This 76 year-old grandmother is still swaying on a pole that’s 110 feet in the air.
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“I love performing. The adrenaline flows when you’re up there,” says Carla Wallenda, the matriarch of America’s high-flying family, who shows no signs of slowing down. “If I’m depressed or upset, it all goes away. I plan to keep performing until I can’t climb that pole anymore.”
That determination has never dimmed even though the family suffered from the very public death of Carla’s father Karl Wallenda in 1978 while performing in Puerto Rico.
“Accidents will happen no matter where you are,” she says. “My father taught us when the Lord says it’s your time, you’re gonna go.”
Her daughter Rietta, who walks the wire and performs the sway pole like mom, vividly recalls that dark day.
“I couldn’t tell how windy it was until my grandfather actually got up on the wire. He got about three quarters of the way through and was having a tremendous struggle and I was beginning to think he’s not going to be able to recover,” she says. “Before I could do anything, my grandfather lost contact with the wire and he fell.”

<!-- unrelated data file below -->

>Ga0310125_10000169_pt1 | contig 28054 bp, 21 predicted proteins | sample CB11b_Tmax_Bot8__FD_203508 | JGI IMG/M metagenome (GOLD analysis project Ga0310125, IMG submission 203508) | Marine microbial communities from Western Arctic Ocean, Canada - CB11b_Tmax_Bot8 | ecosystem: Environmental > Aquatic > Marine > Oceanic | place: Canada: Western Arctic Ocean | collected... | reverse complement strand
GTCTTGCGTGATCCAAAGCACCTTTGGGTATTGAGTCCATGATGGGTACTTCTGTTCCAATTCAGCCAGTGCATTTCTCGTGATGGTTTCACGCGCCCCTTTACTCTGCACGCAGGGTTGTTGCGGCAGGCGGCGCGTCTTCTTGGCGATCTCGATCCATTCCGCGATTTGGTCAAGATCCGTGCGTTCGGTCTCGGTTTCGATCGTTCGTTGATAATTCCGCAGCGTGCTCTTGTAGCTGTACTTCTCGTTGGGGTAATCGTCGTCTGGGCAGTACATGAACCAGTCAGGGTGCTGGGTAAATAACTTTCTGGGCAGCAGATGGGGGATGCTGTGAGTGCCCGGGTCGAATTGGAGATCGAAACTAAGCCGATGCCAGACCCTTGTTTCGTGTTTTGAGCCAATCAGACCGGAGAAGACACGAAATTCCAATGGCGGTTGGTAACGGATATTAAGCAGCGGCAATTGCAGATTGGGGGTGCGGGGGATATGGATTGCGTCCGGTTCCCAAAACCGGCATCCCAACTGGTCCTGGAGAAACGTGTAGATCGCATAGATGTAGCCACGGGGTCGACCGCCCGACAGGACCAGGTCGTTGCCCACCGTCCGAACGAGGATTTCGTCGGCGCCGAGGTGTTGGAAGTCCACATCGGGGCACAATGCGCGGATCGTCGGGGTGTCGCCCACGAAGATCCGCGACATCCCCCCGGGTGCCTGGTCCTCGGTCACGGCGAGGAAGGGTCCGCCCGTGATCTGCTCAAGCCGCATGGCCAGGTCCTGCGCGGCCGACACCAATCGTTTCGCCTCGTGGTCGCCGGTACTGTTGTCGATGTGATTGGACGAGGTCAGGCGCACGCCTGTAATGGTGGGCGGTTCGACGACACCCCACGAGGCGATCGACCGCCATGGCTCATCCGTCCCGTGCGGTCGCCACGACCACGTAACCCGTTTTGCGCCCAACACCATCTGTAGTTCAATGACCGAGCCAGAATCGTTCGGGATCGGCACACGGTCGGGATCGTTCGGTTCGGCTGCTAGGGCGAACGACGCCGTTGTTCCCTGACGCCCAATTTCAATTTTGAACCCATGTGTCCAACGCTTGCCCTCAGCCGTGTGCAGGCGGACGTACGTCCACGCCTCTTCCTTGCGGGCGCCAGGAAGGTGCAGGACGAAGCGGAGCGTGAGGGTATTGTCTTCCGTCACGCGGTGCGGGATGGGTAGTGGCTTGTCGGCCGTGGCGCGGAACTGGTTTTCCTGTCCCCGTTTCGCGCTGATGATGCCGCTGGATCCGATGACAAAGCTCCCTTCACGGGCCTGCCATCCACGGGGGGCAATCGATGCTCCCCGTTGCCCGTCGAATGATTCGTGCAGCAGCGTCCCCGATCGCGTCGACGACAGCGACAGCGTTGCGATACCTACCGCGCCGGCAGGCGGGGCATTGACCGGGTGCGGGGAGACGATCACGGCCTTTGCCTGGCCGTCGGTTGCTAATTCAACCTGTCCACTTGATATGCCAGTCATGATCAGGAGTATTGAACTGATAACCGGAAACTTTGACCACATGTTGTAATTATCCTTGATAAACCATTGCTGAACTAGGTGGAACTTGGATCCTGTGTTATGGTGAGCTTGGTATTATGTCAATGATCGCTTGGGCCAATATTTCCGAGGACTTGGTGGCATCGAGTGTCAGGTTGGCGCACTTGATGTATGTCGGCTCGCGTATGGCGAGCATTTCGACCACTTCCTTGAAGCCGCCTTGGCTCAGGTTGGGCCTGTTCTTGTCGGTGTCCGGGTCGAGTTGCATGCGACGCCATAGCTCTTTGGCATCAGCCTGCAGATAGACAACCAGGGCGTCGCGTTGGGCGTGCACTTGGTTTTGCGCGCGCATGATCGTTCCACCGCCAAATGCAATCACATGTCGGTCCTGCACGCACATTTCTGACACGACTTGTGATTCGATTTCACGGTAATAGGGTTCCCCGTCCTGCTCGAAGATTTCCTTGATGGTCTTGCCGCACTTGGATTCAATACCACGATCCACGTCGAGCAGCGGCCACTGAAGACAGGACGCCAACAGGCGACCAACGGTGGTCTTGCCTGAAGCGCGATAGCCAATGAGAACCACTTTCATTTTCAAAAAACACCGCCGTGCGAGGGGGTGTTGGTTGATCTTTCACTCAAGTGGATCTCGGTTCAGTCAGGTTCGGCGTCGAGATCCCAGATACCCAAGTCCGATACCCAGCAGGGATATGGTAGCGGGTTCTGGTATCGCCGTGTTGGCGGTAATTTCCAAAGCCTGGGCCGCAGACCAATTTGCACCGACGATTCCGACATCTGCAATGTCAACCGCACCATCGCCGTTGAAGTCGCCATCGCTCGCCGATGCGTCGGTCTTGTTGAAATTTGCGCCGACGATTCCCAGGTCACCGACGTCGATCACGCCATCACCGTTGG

Now from her family’s historic practice grounds in Sarasota, Florida, where she perfects new acts with her daredevil brother Rick and her daughter Lyric, a seventh generation aerialist, Rietta says, “You don’t ever really recover from it, you just learn to live with it.”
Arriving in the United States in the late twenties, the family invented the four-person pyramid atop the high wire and has gone on to perform record-breaking stunts across the country. Most recently, last summer Nik Wallenda crossed Niagara Falls in a live televised event.
But for all of their death defying acrobatics, perhaps the biggest challenge facing the Wallenda business is staying relevant and making money. “Right now the economy is down for everybody so we have to adjust to that as well,” says Rick.
“My husband and I are always brainstorming: what are other companies not doing? I learn new acts, my mother learns new acts, and we’re coming up with crazy characters that are going to pop,” says Lyric. “We all have to pay our bills. We all have to eat.”
Given the vast circus competition and the obvious economic challenges facing the profession, it takes a true love of the Wallenda’s timeless daring acts of entertainment to keep the family legacy—and business—alive.
“When I was a child, I wanted to go to school to be a normal kid and that lasted six months,” says Lyric. “Then I was calling my mom, ‘Please, please I need to get back out on the road.’ Now if I’m home for more than two weeks, I get antsy.”
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